The goal of a protest for me is to cause disruption, and in a large sense that means that this protest was largely a failure. The purpose of disruption is to cause immediate consequences for actions that are causing us harm. As opposed to letter writing or a permitted march, a protest carries both greater risk to participants, but also greater potential for one’s voice to be heard. By doing things like disrupting traffic, highways, bridges, fighting police and causing property damage, protests are able to do more than simply appeal to the conscience of those in power - the principle action of letter writing, permitted marches, and phone calls. While at first glance, blocking highways and bridges, and destruction of property may seem inconsequential, and perhaps at most inconvenient, they are actually much more consequential than they seem. The police response alone should indicate that the police take these actions seriously. Blocking the ways that things move has, importantly, an economic impact, though this is difficult to quantify. While protesters in November did one million dollars in admirable damage to businesses, it is likely that their disruption of the flow of capital through highways due to delays and disruption also caused significant economic damage, which increases the longer a blockade is in place.
Relative to permitted marches, the difference should be clear: the goal of police in permitted marches is to keep them from being disruptive, because they are aware of the real impact this has–on lost work hours, delays in transport, and more. By keeping demonstrations confined to a smaller part of the city, to parks, or to sidewalks, the police keep the city, and the money within it, flowing smoothly. This is why Friday’s protest was different than the Women’s March and other actions of civil disobedience, like letter writing and phone zaps, which are minimally disruptive. The protest on January 20th intended to show opposition by causing both inconvenience and damage on a financial level.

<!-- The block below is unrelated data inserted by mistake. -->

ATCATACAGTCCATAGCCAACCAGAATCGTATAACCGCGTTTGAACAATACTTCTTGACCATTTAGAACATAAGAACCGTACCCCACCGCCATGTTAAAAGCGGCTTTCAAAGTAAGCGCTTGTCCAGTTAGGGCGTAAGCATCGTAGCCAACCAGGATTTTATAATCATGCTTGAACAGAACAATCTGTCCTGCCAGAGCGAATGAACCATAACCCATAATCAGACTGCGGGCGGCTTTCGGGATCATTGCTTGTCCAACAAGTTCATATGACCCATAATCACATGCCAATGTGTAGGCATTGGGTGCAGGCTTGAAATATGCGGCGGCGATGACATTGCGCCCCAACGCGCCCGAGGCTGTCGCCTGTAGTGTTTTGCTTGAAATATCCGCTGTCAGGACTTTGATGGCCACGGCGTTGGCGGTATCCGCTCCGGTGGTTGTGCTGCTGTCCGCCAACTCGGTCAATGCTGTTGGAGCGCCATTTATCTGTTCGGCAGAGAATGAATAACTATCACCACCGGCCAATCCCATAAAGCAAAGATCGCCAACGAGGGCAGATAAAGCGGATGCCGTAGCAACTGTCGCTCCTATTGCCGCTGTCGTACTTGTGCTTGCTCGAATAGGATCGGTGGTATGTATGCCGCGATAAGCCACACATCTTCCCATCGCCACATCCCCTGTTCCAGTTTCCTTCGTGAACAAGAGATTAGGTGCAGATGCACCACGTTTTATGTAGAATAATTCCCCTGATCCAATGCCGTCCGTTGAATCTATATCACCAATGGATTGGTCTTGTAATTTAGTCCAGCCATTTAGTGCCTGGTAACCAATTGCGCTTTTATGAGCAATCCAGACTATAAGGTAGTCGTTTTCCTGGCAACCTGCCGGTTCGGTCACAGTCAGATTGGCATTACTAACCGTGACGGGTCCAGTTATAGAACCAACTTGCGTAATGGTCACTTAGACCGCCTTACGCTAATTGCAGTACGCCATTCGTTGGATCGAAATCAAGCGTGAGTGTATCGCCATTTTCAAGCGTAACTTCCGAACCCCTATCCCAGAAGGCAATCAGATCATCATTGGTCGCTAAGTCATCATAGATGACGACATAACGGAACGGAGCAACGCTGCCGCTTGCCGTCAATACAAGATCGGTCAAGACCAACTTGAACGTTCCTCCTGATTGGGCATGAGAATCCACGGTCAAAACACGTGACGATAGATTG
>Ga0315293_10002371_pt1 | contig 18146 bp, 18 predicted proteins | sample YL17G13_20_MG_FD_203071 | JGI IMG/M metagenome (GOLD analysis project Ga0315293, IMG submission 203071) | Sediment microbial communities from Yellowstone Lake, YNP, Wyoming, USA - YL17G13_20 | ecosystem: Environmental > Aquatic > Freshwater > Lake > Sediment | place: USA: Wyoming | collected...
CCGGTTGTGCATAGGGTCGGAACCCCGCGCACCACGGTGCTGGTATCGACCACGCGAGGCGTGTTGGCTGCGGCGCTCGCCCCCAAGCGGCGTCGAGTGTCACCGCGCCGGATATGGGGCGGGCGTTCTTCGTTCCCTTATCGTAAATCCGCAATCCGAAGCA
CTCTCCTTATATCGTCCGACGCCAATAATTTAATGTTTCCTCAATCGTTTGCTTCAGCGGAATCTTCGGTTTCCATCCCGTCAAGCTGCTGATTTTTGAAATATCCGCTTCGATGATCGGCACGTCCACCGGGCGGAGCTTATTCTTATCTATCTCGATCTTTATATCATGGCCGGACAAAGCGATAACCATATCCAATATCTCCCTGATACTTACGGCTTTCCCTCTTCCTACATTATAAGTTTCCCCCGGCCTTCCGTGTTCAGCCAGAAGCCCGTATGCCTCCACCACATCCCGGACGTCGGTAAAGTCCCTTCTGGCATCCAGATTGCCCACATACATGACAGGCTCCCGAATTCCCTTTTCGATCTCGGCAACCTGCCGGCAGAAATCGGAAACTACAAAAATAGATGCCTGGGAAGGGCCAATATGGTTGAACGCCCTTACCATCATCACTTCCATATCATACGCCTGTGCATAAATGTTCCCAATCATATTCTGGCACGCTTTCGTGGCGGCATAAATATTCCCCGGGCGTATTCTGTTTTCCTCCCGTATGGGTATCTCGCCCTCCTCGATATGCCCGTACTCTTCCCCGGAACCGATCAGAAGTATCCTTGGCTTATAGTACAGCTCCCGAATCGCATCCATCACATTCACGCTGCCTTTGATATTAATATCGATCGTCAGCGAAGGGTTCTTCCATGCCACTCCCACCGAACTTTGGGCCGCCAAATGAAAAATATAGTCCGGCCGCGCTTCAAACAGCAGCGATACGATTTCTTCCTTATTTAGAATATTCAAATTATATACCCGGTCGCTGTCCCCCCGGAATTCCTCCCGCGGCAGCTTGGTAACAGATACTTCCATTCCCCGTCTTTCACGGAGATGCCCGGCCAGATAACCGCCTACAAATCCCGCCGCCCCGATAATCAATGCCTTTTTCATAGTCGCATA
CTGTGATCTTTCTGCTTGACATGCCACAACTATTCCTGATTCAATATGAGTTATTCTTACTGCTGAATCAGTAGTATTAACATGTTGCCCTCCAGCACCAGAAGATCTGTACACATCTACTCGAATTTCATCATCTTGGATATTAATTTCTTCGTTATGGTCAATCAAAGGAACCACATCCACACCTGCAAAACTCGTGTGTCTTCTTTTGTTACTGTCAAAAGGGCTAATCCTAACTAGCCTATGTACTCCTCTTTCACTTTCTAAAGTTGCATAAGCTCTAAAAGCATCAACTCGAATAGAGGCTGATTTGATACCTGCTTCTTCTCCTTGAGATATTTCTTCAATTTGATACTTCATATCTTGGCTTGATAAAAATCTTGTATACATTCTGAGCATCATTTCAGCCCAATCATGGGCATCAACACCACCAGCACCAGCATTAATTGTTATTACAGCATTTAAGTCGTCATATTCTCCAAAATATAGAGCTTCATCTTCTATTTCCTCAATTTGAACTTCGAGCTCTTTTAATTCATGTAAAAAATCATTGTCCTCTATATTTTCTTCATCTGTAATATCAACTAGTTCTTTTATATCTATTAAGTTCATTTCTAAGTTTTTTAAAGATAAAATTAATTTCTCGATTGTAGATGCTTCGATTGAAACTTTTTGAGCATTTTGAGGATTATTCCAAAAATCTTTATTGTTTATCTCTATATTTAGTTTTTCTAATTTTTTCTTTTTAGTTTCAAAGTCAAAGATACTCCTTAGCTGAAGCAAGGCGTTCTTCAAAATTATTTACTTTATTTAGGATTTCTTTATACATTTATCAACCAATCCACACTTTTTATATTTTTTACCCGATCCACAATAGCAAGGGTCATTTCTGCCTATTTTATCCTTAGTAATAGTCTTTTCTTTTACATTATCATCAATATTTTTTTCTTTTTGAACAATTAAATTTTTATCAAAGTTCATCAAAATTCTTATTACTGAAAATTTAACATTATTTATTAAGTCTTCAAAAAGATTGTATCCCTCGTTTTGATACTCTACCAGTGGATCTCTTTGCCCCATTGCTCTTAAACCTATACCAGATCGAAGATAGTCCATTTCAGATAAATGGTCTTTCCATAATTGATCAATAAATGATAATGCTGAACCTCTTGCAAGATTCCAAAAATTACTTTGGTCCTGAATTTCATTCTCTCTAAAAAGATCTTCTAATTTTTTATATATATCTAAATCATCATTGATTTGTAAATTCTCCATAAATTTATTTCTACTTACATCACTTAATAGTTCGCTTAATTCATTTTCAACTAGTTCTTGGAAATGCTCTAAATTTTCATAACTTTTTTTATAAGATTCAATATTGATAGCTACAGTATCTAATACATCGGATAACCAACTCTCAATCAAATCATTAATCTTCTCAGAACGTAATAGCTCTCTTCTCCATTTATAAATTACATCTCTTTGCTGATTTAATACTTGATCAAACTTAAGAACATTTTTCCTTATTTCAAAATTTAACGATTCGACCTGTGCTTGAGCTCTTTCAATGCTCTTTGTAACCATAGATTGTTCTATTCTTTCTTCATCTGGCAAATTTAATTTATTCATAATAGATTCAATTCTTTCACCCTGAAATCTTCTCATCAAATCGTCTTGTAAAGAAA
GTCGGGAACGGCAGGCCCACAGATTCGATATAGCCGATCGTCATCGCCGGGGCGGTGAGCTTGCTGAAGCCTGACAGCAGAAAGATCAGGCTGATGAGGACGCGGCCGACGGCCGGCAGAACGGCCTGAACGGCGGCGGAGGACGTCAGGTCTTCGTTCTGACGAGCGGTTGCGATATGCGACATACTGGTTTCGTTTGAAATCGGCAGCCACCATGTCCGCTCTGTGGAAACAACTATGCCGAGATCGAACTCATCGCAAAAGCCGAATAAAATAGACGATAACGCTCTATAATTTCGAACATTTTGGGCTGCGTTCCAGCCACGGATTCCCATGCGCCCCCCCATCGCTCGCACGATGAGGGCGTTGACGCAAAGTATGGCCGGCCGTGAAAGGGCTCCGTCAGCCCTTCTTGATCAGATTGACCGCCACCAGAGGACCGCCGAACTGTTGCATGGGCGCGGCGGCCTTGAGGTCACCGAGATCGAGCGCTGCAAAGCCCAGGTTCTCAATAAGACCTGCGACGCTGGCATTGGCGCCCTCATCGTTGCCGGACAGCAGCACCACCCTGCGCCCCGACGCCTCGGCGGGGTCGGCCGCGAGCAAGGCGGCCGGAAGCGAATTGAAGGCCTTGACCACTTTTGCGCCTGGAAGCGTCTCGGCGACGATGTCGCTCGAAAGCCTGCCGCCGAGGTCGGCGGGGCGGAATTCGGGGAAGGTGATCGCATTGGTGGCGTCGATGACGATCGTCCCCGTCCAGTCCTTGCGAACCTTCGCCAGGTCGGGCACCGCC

Judged by this metric, the protest on Friday fell short of its goals. Still, it did show that there is a desire to disrupt and resist the new Trump presidency by more than just passive means. Despite the media’s acceptance of the police’s narrative of the protest, that it was peaceful and marred by a few bad apples, people showed through their actions that they are willing to stand up to the instruments of oppression, the police and will use more than just socially accepted measures of discontent to achieve their goals and spread their message.
Illustration by Ema Chomsky.